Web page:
4. Robot-like entities, who are less like personalities, and more like conditioned, behavioral sequences, “implanted” (hypnotically suggested during torture) and conditioned through torture-based programming, and, in some cases, perceived to be “powered” by spiritual evil that was attached, against the child’s will, usually at a very young age (see E below)
B. Fear of consequences of not doing the abuse, sacrifice, or murder, including:
1. Threats of harm or murder to loved ones, usually in the context of having already witnessed the abusers follow though on such threats.
2. Horrible torture/punishment for not doing the harmful act, including pain and terror of levels (and duration) incomprehensible by those who have not experienced such torture, with no option of death (though often wished-for), including programmed “catchers” to prevent suicide.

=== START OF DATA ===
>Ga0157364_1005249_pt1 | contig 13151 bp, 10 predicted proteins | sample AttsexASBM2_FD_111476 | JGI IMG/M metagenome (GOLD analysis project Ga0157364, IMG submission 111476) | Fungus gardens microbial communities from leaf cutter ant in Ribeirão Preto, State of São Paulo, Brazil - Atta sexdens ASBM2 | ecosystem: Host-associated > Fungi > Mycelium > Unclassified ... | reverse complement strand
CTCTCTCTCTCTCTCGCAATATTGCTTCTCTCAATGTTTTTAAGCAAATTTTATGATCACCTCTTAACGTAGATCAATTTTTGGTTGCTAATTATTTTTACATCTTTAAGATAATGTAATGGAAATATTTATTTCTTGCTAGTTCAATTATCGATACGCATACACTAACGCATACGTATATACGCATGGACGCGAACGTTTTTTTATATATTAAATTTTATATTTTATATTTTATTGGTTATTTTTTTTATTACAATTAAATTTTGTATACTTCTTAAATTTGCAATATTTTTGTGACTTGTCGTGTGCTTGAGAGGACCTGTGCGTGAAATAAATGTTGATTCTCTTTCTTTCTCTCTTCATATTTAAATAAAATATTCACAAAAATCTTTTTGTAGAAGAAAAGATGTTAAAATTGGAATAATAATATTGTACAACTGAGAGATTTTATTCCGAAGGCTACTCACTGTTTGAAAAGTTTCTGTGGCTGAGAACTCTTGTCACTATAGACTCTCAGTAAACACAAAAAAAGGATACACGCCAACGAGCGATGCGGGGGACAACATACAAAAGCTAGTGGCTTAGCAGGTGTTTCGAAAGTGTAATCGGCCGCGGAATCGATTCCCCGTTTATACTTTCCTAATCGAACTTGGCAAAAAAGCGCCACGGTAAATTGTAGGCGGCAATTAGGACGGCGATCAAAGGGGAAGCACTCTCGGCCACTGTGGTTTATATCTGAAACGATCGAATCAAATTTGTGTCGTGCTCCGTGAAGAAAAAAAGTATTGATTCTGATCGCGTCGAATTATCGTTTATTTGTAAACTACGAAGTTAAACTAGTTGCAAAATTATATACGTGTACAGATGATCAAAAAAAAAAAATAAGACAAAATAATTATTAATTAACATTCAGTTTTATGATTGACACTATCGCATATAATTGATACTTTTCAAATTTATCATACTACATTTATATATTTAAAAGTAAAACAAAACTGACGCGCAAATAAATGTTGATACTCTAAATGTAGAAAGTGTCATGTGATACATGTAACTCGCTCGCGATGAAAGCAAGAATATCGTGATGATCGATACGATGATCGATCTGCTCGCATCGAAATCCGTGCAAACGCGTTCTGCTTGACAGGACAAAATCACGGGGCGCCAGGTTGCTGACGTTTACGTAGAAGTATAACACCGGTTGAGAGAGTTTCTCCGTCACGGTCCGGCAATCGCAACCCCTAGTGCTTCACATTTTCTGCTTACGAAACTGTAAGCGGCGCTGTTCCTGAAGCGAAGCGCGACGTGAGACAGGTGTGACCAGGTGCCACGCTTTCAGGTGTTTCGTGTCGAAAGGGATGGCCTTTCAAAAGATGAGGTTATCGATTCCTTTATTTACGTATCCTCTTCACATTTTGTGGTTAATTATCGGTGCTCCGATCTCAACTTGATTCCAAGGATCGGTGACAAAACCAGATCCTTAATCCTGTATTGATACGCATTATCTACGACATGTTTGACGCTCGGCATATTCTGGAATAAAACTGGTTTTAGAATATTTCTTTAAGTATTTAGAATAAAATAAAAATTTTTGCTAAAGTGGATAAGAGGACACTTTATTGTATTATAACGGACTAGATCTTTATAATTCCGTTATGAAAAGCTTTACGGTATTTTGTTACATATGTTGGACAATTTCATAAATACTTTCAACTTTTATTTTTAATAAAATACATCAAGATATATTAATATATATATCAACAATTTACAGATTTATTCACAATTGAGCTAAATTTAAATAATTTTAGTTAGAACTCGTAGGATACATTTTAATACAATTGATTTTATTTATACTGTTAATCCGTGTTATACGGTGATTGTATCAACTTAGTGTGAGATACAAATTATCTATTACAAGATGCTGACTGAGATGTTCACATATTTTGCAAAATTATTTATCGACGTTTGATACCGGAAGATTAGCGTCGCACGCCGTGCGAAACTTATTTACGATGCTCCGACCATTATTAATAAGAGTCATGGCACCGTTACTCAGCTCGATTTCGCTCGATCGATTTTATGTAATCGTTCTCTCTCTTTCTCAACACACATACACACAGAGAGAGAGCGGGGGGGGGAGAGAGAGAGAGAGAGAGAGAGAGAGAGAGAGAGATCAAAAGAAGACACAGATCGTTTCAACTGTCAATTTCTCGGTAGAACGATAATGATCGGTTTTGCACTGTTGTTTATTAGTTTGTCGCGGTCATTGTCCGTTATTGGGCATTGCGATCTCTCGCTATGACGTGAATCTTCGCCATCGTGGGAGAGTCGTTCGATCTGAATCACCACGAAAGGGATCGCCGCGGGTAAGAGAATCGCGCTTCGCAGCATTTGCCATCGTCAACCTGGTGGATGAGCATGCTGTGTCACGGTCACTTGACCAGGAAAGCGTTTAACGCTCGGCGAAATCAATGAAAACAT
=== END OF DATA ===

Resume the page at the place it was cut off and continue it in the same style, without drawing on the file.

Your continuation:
3. The horrible act will be done to the intended victim anyway, by someone, and the survivor knows this at the time, and this knowledge is involved in the “decision” to submit to the directive to abuse or kill.
C. Defensive identification with aggression and power strivings to defend against terror, helplessness, pain, and violations of one’s conscience, including:
1. Assuming an abusive, power-hungry persona, to be able to do the things one knows one must do anyway (due to the above), since one cannot commit these acts within the identity of the self, since these acts violate one’s true self and conscience.
2. Displaced anger, revenge, finally released against the designated victim (often combined with the effects of programming and fear of consequences, above).